Bastards (2014) & Claire Denis Q&A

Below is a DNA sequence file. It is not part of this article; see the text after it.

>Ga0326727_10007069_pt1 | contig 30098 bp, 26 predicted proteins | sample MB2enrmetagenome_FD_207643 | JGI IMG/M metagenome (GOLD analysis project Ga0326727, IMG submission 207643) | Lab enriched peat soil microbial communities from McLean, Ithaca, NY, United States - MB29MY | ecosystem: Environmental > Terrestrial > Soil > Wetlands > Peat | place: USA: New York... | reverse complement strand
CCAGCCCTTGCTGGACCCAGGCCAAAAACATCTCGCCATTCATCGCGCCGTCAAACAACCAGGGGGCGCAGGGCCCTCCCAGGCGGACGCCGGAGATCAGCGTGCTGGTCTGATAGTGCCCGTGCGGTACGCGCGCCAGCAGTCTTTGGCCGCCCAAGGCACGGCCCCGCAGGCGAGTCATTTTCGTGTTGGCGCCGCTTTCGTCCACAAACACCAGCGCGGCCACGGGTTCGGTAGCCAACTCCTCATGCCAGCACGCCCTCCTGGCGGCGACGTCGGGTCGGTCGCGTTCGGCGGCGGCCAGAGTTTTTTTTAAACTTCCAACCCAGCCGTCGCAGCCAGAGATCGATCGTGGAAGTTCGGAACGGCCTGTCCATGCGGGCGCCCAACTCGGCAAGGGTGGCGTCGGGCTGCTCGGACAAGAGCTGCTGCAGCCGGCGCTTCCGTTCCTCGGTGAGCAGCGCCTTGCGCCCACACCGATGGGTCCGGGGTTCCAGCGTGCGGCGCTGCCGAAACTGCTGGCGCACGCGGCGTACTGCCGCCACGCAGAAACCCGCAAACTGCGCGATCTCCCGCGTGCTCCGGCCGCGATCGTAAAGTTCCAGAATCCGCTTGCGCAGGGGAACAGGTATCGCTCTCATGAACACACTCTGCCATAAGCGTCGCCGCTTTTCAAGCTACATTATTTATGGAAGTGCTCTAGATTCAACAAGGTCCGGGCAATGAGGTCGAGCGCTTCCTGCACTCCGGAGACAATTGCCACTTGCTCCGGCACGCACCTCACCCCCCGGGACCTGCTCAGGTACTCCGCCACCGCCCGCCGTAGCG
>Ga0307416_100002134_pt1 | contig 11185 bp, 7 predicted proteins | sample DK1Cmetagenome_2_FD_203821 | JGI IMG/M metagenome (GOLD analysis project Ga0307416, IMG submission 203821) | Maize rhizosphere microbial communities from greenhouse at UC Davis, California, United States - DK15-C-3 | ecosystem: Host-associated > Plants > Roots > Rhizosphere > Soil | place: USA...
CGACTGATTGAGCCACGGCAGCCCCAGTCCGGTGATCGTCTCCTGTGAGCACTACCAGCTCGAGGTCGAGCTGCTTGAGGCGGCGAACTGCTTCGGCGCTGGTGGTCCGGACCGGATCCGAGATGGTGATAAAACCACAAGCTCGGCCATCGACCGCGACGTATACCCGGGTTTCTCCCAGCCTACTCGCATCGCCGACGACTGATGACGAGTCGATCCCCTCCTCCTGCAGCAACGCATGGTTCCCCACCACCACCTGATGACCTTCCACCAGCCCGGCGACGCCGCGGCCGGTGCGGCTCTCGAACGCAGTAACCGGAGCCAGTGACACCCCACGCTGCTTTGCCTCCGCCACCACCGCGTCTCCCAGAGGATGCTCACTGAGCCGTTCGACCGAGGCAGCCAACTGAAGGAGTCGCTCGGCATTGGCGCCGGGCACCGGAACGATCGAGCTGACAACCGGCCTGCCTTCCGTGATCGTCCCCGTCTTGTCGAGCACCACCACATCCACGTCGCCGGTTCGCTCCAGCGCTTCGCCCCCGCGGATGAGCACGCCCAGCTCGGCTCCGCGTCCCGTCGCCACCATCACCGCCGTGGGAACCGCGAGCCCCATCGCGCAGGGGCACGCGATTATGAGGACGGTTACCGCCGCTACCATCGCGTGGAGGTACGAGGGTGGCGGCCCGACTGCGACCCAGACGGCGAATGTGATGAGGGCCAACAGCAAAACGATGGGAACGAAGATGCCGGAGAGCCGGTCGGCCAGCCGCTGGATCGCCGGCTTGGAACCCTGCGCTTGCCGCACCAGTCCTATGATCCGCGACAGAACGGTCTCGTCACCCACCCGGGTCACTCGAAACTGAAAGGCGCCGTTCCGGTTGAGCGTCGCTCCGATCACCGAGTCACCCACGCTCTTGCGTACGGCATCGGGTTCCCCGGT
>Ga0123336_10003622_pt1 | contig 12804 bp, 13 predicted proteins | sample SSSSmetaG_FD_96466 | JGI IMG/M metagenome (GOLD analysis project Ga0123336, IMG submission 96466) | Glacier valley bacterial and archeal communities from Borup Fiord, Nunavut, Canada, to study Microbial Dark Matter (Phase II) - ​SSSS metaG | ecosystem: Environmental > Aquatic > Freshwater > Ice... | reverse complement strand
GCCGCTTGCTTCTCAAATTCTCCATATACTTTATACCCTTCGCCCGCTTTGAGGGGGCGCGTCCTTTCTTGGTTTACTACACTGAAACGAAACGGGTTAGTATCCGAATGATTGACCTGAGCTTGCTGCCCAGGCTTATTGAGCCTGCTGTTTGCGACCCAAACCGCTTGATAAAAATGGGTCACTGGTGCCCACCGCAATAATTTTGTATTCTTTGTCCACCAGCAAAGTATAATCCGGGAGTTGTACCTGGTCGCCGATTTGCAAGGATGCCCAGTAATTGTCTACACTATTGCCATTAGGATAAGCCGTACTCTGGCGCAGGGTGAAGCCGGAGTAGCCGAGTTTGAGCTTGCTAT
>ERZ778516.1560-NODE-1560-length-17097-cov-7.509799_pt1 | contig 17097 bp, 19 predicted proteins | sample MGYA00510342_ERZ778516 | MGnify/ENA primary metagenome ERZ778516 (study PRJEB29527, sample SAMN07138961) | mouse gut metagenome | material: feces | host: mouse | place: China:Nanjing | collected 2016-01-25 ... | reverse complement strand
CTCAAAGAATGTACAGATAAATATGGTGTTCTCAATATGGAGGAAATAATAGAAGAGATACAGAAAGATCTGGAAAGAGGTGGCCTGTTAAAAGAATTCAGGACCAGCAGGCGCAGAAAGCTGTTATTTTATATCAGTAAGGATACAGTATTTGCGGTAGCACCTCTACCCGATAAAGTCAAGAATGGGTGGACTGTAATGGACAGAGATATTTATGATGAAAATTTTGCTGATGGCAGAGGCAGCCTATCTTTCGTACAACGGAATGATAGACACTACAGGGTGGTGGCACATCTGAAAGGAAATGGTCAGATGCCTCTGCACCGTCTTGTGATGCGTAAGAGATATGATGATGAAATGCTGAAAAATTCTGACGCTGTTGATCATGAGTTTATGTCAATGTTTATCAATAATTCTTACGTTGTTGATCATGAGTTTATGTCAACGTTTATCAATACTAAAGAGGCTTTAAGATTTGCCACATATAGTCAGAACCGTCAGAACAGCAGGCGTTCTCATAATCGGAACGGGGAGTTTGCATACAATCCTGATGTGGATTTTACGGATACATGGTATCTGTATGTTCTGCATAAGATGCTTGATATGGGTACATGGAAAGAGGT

One of the crucial oversights of last year’s festival efforts was Claire Denis’s provocatively poised Bastards, a transgressive title for what I can now report as an uncompromising and difficult film. To smugly concede some context although this was on my radar last year due to Denis’s reputation of one of European cinema’s pre-eminent auteurs its importance was enhanced when I got chatting to a fellow festival patron at a bar one evening, if memory serves she was the Senior Film Lecturer at the University of Wisconsin or somewhere and she heartily recommended it as one of the best films of the festival. I’ll admit that Denis is something of a blind spot for me, I have seen White Material as I’ll see anything with Isabelle Huppert in it and the acclaimed Beau Travial has also been watched, for all you Holy Motors fans that also features a striking performance from the gnomic Denis Lavant. Although I haven’t seen her 2001 film Trouble Every Day is has been on my watch list for quite a few years, mostly because it is often cited in the same breath as the ‘uncompromising visions’ of Gasper Noe, Nicholas Winding-Refn or any of the recent circus of so-called ‘extreme’ French cinema, as we all know I’m a sick puppy so such claims always lurch onto my radar. Her films take an unwavering look at notions of masculinity, femininity and the Venn diagram overlaps between the two, often a turbulent point of egress which results in conflict and disruption in the role models that society pre-generates as part of the cultural infrastructure. Like Trouble In Mind this new film mines these particularly dark shores of the social psyche, a noir themed twist on complicity and the very darkest stains of human cruelty.